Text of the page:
As was seen elsewhere around the world, news reporting was consumed by coronavirus, with scientific and medical commentators featured alongside updates from political and other leadership figures. Hard news, Covid-19 updates and statistics were accompanied by human interest stories, with the media shining a light on the impact the virus was having on Indian society and its people. Coverage has since been both constant and comprehensive.

A changed PR landscape

The sheer amount of news to be reported has set a relentless pace for under-pressure journalists to keep up with. Deadlines for comment requests which would typically require several hours now need to be filed within minutes, so commentators have to be responsive as well as authoritative and up-to-date.

Journalists’ focus on the crisis has afforded little opportunity for organisations attempting to create good PR stories. Reporting deals almost exclusively with Covid-related updates; standalone stories of companies with no tangible connection to the crisis are unlikely to cut through, nor attempts to gain attention, praise or coverage for internal initiatives. The media also maintains a high interest in how organisations are safeguarding their employees, and attempting to restore societal and economic stability amidst the turmoil. Currently therefore, attempts to find favour for marketing initiatives are not only often unwelcome, but in some instances called out publicly on social media for being insensitive and self-serving.

Social media consumption has skyrocketed. Social platforms were already transforming the media landscape in India, and Covid-19 became the latest catalyst for the acceleration of digital and social activity. The media has trialled alternative avenues of reporting, with publications releasing e-papers through WhatsApp, and, once over-looked, podcasts and webinars have become a desirable option for many as they acknowledge the reach that smartphone-accessible content can bring. As screen audiences grow, so has advertising spending in these areas.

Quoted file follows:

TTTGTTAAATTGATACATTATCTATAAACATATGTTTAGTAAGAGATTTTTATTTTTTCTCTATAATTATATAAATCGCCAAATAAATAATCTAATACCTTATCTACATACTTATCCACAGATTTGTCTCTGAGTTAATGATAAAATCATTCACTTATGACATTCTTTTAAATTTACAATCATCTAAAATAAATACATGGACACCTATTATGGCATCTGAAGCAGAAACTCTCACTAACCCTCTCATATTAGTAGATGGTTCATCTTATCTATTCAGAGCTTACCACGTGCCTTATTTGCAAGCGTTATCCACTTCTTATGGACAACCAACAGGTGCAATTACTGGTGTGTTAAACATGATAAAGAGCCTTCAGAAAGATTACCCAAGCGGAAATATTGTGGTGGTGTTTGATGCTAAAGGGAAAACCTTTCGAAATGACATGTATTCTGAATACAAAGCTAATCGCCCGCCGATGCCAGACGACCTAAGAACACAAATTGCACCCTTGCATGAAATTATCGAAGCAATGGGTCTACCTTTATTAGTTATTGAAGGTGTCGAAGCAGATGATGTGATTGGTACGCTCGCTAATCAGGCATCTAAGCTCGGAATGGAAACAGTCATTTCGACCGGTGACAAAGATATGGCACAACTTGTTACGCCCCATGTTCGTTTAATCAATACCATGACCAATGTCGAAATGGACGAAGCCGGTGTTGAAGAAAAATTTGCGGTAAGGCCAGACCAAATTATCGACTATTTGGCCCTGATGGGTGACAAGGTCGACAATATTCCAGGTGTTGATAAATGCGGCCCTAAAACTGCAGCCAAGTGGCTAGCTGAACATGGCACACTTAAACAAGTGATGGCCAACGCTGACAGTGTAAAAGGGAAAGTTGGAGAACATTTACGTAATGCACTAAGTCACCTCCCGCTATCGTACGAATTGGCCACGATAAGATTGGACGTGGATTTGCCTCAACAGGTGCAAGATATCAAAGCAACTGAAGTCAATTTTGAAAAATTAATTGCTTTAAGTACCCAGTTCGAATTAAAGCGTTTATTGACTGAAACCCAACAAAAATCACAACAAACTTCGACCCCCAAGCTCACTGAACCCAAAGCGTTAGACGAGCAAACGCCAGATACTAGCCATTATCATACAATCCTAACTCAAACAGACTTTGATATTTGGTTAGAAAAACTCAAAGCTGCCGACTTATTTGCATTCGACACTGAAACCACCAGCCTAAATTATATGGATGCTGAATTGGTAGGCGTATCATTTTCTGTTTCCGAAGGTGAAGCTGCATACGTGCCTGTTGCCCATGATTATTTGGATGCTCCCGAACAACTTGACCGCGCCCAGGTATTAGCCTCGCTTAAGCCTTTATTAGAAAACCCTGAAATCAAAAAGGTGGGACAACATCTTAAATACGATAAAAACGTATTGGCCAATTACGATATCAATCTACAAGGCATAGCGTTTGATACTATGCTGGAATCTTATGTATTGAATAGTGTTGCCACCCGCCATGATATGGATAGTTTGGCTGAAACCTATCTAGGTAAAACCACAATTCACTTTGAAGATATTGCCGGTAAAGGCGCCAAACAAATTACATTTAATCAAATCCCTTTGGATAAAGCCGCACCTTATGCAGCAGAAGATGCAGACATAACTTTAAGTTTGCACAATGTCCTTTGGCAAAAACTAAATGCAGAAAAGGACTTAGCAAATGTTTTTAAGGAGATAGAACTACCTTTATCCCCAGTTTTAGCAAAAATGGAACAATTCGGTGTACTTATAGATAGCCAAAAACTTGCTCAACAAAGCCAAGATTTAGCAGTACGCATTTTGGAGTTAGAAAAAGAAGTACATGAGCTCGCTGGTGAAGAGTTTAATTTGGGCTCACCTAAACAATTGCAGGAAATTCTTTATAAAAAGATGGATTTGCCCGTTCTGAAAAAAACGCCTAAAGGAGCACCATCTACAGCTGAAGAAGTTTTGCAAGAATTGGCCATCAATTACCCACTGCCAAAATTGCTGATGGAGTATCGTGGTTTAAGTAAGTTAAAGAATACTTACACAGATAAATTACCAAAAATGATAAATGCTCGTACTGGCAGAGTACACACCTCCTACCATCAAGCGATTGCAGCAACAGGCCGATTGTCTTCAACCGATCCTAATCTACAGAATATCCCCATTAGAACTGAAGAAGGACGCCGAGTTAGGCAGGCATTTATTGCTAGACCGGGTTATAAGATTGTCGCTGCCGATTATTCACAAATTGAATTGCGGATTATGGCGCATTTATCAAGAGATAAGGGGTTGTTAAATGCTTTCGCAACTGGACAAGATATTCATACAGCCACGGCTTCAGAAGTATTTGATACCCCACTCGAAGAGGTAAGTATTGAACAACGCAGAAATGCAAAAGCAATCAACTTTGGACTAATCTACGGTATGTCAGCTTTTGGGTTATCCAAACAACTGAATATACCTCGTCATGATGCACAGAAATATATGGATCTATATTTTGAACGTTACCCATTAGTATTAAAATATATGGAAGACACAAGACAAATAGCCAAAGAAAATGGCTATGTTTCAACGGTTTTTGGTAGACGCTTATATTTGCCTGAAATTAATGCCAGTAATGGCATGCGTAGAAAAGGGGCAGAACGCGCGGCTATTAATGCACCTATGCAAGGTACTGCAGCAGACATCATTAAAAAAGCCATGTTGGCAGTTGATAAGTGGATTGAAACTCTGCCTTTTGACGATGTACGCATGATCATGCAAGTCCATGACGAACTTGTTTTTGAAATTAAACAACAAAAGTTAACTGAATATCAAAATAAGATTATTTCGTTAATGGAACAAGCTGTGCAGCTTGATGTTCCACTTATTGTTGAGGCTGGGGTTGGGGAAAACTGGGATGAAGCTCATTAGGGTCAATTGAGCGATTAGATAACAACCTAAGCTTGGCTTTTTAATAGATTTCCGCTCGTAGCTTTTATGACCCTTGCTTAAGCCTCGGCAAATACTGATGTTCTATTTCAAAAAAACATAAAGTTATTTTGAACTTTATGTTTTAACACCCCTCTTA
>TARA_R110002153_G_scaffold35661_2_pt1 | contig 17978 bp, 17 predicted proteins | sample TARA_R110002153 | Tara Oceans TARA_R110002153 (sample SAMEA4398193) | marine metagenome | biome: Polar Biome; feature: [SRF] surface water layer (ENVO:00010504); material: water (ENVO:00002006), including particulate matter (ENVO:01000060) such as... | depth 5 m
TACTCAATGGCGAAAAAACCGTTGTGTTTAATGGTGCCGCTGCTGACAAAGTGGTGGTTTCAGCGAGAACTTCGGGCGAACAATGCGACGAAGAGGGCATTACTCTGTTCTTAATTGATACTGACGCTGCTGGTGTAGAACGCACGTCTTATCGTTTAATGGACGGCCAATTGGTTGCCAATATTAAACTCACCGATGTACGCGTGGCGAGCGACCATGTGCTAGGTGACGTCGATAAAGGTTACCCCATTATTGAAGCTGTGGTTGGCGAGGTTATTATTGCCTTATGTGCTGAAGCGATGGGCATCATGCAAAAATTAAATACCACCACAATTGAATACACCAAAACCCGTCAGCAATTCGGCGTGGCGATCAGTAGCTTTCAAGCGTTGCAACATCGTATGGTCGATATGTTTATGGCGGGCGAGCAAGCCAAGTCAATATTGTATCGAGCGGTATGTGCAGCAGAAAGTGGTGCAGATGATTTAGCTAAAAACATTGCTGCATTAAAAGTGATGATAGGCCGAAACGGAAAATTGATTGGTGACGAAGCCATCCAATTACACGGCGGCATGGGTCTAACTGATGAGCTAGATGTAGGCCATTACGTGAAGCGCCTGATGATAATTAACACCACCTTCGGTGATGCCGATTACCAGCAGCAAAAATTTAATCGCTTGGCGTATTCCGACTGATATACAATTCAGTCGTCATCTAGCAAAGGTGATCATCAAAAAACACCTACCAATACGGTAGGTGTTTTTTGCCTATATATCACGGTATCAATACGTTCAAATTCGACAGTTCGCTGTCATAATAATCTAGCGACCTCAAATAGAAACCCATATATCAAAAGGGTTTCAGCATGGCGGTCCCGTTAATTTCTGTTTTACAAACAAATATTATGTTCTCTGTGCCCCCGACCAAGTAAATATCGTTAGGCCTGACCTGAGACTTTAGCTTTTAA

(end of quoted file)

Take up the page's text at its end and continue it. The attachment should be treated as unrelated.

As consumers and news disseminators alike grow increasingly comfortable with social and digital content channels, CEOs and large corporates will increasingly embed them into their communications strategies. This method of communicating with audiences mirrors international trends and will surely continue to the point of becoming commonplace.

The end of print?

There are expectations that print will bounce back, and in some instances magazines such as Forbes India, Fortune India and Outlook Business that pivoted to PDF have now returned to print, albeit with lower subscription rates than previously. However digital media will continue to grow in India, especially now that news providers, consumers and advertisers have seen the benefit. This will lead to further investment in digital platforms, particularly as consumers continue to stay at home and their activities migrate online.

Covid-19 has provided a tough test to India’s media institutions but they have, for the most part, shown resilience. As in other areas of the globe the pandemic has been a truly disruptive event; one that will mark the rapid acceleration of the digital era.


This briefing was produced in collaboration with One Source. More information about Infinite Global’s international services can be found here.